Thursday 3 October 2013

High Noon (1952)

I don't like Westerns very much.  There are so many of them, and they play incessantly on television in front of old people who live without aspirations or energy.  The overwhelming quantity means there are plenty of poor ones - not badly made as such, but tediously efficient, competent, formulaic and uninspired.  The aesthetic doesn't appeal (though I like the hats), and neither does casual violence against indigenous Americans, so if I need to watch a film set in the age of the Wild West (about 1865-1895), I'd generally rather it was set in Khartoum or Transvaal, to avoid such well-worn cliches and over-familiar pictures.

There are a few notable exceptions.  A friend showed me Sergio Leone's Dollars Trilogy, which starts slowly and dustily, but ends with the breathtaking 'The Good, the Bad and the Ugly' (1966) which I embraced despite its genre and count as a favourite film, and I likewise find delight in 'Back to the Future Part III' (1990) and in 'Living in Harmony', the unexpected Western episode of 'The Prisoner' (1967), though the first of these three is quite unlike the genre as it stood, and the other two subvert it to make unusual points as parts of bigger plots.

I really like the framing that's possible in the Academy ratio.
Who needs the wild novelty of widescreen, unavoidable from the next year.
It was put to me, though, that I oughtn't to avoid the Western; I'm aiming to see a good range of 20th Century movies in this Penciltonian project and the Western is one of the most significant genres of American cinema.  I'd watched 'Laurel and Hardy Way Out West' for 1937, but it was even more out-there than the films listed above, since it lacks gunfights of any kind.  So, I resolved to watch 'High Noon', having had it recommended by accident by an unseen stranger.  In short, a man sitting behind me in the theatre was recommending it to his daughter, telling her it was beautifully shot, was told in real time, and stood over and above the rest of its genre.  I'm more than happy with a second-hand recommendation, so watched the film at Noon-ish on a Sunday, the traditional week-day for Western-viewing, and the day on which the film is set.

To my surprise, the film turned out to be a really good drama, with well-written, well-played characters and an interesting story, which I later learnt was a metaphor for Hollywood blacklisting.  The film wasn't just a set of hollow cliches - it was genuinely atmospheric, crisply shot in handsome greys, and without the simplistic morality I've tended to associate with fifties Westerns.  Crucially, it didn't have John Wayne in it, an actor who stands for all I dislike in the genre (and who, as keen McCarthyist, vocally opposed this film, deriding it as un-American).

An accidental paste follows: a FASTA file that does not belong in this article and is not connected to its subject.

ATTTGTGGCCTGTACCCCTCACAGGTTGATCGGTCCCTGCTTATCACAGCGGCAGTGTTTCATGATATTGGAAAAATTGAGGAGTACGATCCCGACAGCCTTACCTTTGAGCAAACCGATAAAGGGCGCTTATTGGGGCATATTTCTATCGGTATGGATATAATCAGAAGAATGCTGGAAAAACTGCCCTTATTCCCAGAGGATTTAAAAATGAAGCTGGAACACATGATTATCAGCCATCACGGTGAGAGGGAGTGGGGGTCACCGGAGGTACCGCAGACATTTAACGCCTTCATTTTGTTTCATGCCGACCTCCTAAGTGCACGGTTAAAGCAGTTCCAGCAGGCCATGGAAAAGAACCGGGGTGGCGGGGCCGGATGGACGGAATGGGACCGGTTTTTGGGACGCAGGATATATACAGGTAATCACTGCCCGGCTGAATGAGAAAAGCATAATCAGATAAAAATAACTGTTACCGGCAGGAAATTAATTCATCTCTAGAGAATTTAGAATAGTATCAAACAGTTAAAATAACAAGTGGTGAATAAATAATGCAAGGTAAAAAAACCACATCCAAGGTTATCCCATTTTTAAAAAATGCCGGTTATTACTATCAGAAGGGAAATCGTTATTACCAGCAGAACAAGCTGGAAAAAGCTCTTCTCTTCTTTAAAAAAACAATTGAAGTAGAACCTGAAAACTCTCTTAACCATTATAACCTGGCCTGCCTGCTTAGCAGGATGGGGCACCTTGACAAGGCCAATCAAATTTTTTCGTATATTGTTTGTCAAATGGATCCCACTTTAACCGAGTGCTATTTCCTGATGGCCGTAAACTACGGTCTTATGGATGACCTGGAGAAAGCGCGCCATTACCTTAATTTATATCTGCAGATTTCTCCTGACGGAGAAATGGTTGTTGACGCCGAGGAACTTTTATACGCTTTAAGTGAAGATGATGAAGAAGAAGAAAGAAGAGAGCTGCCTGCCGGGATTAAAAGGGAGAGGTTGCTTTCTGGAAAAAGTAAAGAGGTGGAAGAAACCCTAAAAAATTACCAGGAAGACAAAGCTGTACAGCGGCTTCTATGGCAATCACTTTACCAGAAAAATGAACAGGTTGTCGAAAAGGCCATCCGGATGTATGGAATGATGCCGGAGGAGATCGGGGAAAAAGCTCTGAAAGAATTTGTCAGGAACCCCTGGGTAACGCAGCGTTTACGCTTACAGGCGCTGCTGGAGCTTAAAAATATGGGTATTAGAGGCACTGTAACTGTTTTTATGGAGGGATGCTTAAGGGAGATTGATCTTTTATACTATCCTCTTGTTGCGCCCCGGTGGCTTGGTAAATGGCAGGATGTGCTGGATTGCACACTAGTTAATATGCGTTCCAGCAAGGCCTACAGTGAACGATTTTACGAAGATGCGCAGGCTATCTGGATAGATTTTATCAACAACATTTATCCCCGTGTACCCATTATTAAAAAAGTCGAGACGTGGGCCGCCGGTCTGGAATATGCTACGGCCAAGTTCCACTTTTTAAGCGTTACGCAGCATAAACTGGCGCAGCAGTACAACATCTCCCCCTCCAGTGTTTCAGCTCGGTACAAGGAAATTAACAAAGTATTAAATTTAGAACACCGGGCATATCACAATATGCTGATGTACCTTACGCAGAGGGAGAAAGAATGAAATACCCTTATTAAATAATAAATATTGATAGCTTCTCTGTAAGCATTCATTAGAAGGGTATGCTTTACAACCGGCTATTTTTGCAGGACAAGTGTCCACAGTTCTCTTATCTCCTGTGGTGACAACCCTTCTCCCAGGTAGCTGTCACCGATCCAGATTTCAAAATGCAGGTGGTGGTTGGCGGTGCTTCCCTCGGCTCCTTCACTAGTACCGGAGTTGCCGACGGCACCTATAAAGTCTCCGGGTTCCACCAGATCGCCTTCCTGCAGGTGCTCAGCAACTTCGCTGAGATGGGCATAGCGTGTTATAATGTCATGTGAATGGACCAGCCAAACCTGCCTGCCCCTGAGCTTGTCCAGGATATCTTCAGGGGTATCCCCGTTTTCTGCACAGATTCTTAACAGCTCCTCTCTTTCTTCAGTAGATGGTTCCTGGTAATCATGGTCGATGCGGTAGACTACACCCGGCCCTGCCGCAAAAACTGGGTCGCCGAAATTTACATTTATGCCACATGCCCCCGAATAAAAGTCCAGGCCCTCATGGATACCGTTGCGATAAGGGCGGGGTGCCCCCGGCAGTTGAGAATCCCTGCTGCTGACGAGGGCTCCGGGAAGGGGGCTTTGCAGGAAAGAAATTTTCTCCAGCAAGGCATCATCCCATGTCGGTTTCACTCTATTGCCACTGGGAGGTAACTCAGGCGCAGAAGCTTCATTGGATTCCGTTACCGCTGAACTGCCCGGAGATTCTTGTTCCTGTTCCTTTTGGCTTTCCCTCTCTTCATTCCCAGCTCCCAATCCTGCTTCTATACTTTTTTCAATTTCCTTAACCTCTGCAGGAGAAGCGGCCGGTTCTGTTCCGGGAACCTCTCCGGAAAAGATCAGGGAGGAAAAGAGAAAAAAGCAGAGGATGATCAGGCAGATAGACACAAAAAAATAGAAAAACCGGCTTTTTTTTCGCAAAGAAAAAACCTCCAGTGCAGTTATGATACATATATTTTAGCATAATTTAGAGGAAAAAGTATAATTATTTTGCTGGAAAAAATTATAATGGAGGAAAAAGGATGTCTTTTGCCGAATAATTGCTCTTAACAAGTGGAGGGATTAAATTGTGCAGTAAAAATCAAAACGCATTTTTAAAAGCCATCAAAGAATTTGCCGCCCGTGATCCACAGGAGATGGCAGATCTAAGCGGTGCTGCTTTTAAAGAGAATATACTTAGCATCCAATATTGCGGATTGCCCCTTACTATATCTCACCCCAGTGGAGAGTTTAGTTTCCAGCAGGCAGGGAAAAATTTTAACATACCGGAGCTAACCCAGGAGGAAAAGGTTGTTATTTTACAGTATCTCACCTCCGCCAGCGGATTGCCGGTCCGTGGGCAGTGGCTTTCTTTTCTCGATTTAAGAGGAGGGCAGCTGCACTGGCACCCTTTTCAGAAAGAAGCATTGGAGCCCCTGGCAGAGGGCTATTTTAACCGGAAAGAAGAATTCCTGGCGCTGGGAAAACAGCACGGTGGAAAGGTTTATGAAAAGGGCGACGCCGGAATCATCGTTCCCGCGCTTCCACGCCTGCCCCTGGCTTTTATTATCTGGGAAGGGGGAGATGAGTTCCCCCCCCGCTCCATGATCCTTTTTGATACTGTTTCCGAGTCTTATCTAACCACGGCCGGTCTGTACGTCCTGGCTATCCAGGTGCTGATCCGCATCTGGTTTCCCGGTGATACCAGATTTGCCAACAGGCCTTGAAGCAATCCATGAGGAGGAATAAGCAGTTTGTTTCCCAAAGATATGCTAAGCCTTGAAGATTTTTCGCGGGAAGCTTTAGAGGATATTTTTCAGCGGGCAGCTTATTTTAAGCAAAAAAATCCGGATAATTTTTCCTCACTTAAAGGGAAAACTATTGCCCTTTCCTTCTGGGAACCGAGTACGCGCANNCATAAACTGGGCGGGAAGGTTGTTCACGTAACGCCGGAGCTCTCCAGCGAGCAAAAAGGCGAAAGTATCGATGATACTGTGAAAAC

Grace Kelly gets the high billing, but Katy Jurado's Helen Ramírez is much more interesting.
She seems far more honest and more in control of her destiny than most in the town,
and almost the only person to leave the film with their credibility intact.
The story regards Will Kane, a town marshall retiring on his wedding day, who finds he has to take up his old job for just ninety minutes more to face off against a threat to the town and (since he hasn't fled) to him in particular.  The people he's long protected tell him to escape the town, but he refuses to run from his obligations.  He has an hour to round up a posse of allies before the unavoidable showdown, but nobody will give him the support he needs.  Will is the just about the only person in the town with a social conscience, and for that reason the townsfolk are ready to let him go to his death.  It's like the parable of the Good Samaritan, without the Samaritan.

1 comment:

  1. High Noon and The Good, the Bad and the Ugly are my favourite Westerns, too. Rango and West and Soda are up there as well, despite being loving parodies of them.
    I personally love Westerns, no matter how problematic they are. It's the atmosphere for me. I personally find beauty in deserts and mountains. But each to their own.
    I understand your point of view, though. Many of them are so superficial.